Taking Pictures Through a Window

Sheets of glass, including shop windows and room windows, are very interesting objects. They’re also frequent photographic subjects. Glass reflects part of the light while letting the rest shine through. Every angle feels different, and many angles are quite original. There’s nothing new about taking pictures through glass. People have been doing it for many years, and meanwhile photos with reflections are still much-loved today.

For this photographic technique, all you need is your rapt attention to detail and perhaps a physics refresher (on mirrors). Still, there are a few special things to think of when photographing glass surfaces. The main one is that you’re essentially taking two pictures in one.

What Genres?

The fact is, reflections and refractions from glass are used in practically every photographic category. But three stand out: reportage, fashion, and portraiture. Reportage photographers love shop-window reflections, which let them show two narratives in a single photo. Fashion and portraiture photography also reflection-loving genres: photos of elegantly-dressed ladies in traditional cafés are a classic example.

A reflection gives this otherwise ordinary portrait a new dimension. Photo: Majo Elias

A reflection gives this otherwise ordinary portrait a new dimension. Photo: Majo Elias

Use Constant Light Only

It’s critically important to use only daylight or other constant light. Without a flash. A flash disturbs the scene’s lighting, and so in place of a pretty reflection, your photo will only contain a burning-white splotch from the light of the flash.

Double Composition

Keep in mind that your photo will not contain just one image, but at the very least two. One real image (before the glass) and one reflected. And because you’re composing multiple scenes, good composition and a good angle are exceptionally important.

This photograph contains both a portrait and a reflection of trees. The composition and angle were carefully chosen. Photo: Majo Elias

This photograph contains both a portrait and a reflection of trees. The composition and angle were carefully chosen. Photo: Majo Elias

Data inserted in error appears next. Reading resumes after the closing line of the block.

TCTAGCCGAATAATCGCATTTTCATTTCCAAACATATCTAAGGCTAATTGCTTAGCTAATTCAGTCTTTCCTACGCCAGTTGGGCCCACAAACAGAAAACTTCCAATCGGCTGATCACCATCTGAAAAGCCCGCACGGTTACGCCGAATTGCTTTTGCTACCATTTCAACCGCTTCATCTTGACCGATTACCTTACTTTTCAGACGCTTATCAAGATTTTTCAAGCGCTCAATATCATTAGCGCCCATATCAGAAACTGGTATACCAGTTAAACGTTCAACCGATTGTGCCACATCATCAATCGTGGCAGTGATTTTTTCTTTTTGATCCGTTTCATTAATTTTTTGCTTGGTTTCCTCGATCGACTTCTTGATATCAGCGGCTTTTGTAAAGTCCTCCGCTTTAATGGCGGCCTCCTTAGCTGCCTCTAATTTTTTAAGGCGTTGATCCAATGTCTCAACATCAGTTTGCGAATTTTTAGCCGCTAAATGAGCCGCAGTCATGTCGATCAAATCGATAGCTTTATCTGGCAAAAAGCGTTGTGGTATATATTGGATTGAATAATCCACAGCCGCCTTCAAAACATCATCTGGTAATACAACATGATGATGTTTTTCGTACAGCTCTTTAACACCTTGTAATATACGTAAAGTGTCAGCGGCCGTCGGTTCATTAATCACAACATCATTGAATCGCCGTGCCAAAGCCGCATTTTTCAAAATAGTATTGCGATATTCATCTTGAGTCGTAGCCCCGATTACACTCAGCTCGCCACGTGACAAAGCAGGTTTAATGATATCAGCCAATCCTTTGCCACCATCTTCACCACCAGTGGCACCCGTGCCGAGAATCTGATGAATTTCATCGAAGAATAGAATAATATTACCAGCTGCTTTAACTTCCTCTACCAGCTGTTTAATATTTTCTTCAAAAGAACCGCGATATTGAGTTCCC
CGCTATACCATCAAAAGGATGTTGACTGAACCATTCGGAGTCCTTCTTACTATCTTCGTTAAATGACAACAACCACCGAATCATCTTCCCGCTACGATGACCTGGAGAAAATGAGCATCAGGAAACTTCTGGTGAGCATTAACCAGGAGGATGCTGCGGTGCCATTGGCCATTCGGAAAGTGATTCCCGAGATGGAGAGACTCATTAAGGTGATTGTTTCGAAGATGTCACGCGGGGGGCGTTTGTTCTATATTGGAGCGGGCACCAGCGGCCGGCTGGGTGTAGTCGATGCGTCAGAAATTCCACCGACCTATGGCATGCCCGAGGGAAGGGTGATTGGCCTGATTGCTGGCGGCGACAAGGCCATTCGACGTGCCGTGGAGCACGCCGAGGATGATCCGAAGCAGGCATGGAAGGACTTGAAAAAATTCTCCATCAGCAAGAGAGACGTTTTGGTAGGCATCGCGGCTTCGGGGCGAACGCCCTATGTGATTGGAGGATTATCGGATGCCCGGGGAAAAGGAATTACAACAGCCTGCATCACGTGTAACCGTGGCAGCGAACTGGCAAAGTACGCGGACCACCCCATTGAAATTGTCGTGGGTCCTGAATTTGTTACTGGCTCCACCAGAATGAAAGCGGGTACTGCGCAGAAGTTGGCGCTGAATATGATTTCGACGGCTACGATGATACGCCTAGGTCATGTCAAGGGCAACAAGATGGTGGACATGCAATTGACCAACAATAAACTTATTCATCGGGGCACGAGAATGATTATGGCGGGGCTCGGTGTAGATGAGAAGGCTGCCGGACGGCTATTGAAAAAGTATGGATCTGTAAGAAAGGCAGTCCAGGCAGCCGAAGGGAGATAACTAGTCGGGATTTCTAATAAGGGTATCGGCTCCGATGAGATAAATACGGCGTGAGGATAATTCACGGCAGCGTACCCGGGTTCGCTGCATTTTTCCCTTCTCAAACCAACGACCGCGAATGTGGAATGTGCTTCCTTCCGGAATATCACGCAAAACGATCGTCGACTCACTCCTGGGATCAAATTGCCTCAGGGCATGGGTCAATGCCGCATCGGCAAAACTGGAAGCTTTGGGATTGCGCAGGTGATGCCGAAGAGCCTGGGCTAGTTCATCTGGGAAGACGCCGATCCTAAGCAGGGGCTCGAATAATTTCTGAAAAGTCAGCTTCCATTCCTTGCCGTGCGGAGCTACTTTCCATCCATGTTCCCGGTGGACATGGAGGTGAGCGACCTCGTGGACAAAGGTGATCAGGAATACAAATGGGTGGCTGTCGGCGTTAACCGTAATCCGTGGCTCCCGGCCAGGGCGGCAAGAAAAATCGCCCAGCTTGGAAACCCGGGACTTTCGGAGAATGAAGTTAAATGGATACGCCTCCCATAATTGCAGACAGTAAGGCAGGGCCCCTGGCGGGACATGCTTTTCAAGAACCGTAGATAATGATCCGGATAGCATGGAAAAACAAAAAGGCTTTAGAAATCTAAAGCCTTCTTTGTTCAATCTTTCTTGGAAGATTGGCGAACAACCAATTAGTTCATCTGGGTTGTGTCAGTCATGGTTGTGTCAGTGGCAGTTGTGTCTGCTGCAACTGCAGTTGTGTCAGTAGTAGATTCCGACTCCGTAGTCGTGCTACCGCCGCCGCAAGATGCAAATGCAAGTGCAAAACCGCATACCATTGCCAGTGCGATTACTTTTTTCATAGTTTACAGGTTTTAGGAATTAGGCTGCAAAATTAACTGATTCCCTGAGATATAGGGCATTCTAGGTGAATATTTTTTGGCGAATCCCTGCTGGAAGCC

Choosing Your Reflection

Often your opportunity to get the right reflection is limited in time and space. You can’t really move a window, and you really can’t move its surroundings. That’s one reason why bokeh (a blurred background) reflected in glass is so often used. Bokeh also gives a photograph a dash of mystery. Treetops are among the most interesting sources of bokeh for reflections.

Weather, Signs, Dust, and Grime

Imperfections on the glass surface are nothing negative. Actually, they can enhance the picture. Take raindrops for example. They’re interesting in their own right, and all the more so when they are dripping down a window, with a beautiful girl in an interesting pose behind it. A sign on a window can add a story to a picture, or tell where it was taken.

The raindrops on this window have formed an interesting structure. The torn-up poster also gives the picture a story. Photo: Majo Elias

The raindrops on this window have formed an interesting structure. The torn-up poster also gives the picture a story. Photo: Majo Elias

Another added structure—this time from grime. It adds a feeling of nostalgia to the photo. Photo: Majo Elias

Another added structure—this time from grime. It adds a feeling of nostalgia to the photo. Photo: Majo Elias

Focusing and Measuring

In closing, I should mention some focus issues you may encounter. In bad light conditions, a camera’s autofocus may focus a bit poorly in this kind of picture. But you shouldn’t get mad at your camera! It’s simply trying to focus on too many different contrasting places at once. (The real image, the reflection, and also the glass itself, which distracts the autofocus as well.)

To prevent this, use manual focus. Metering and exposure should be less problematic here than for autofocus. In almost all cases, you should calibrate your exposure to the real, non-reflected image in the picture. In many cases, the real image will be just beyond the glass (a few centimeters behind it), and so its light conditions will be roughly similar to those in front of the glass.

Last updated 1. April 2014

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Author: Majo Elias

I’ve been taking pictures since 2004. When I was starting out, I photographed almost everything. Later my style solidified and I began photographing people almost exclusively. At the moment my main genres are fashion and advertising.

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Comments

  • TerryB

    Just wanted to add that any camera that uses infra-red assist for focusing, it will not focus on anything behind the glass. Instead, it will focus on the glass itself.

  • M.Wryter

    it has always been a struggle to shoot through glass, but these examples now only reinforce that its ok to do so as the end results are what count. Thanks for this………………….30

  • sameh

    sameh

  • winfred

    I like the posted comments. I would like to receive your email, pictures, articles & samples.
    Thanks!